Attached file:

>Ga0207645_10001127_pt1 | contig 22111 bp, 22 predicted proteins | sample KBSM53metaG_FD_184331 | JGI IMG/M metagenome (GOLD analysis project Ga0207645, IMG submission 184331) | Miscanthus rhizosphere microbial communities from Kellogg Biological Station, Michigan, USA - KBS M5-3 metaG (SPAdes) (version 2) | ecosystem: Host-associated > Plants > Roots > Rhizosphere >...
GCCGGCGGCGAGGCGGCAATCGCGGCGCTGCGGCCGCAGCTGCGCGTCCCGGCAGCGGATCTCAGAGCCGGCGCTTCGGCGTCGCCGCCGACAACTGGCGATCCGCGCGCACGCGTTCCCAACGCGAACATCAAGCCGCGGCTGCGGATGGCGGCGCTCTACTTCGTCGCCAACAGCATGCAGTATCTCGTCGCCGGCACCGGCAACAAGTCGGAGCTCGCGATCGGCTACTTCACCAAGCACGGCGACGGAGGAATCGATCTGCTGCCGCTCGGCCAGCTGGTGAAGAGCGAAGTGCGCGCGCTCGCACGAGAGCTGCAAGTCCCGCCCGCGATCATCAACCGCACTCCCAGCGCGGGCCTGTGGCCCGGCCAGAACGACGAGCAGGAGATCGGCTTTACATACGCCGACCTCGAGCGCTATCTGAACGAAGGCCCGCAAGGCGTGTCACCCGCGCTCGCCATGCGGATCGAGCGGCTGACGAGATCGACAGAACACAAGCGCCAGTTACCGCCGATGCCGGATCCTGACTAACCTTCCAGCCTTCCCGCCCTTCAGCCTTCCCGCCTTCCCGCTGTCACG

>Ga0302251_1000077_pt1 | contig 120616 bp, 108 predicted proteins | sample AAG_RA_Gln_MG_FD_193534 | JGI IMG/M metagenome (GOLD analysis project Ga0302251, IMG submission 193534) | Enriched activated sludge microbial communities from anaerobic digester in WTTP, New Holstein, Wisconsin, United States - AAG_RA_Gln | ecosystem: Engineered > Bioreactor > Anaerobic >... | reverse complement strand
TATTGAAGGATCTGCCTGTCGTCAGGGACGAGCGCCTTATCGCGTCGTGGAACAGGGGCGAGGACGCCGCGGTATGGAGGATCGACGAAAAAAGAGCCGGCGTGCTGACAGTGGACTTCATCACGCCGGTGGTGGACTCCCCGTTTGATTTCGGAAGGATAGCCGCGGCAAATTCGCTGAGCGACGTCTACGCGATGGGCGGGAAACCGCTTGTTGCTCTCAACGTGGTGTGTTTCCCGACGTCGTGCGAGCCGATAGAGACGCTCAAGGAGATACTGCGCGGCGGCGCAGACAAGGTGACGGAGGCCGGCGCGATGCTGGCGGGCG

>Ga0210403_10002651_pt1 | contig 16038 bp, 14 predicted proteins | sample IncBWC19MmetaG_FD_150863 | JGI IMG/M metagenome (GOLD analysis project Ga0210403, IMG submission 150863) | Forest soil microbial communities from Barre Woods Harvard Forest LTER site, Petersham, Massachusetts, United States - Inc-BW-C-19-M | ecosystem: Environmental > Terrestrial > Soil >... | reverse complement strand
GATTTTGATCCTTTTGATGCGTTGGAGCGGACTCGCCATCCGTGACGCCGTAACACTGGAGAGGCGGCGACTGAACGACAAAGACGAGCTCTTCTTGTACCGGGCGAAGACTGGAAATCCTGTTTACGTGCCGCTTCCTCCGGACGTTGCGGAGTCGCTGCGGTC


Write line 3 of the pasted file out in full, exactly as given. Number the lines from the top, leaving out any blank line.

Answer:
>Ga0302251_1000077_pt1 | contig 120616 bp, 108 predicted proteins | sample AAG_RA_Gln_MG_FD_193534 | JGI IMG/M metagenome (GOLD analysis project Ga0302251, IMG submission 193534) | Enriched activated sludge microbial communities from anaerobic digester in WTTP, New Holstein, Wisconsin, United States - AAG_RA_Gln | ecosystem: Engineered > Bioreactor > Anaerobic >... | reverse complement strand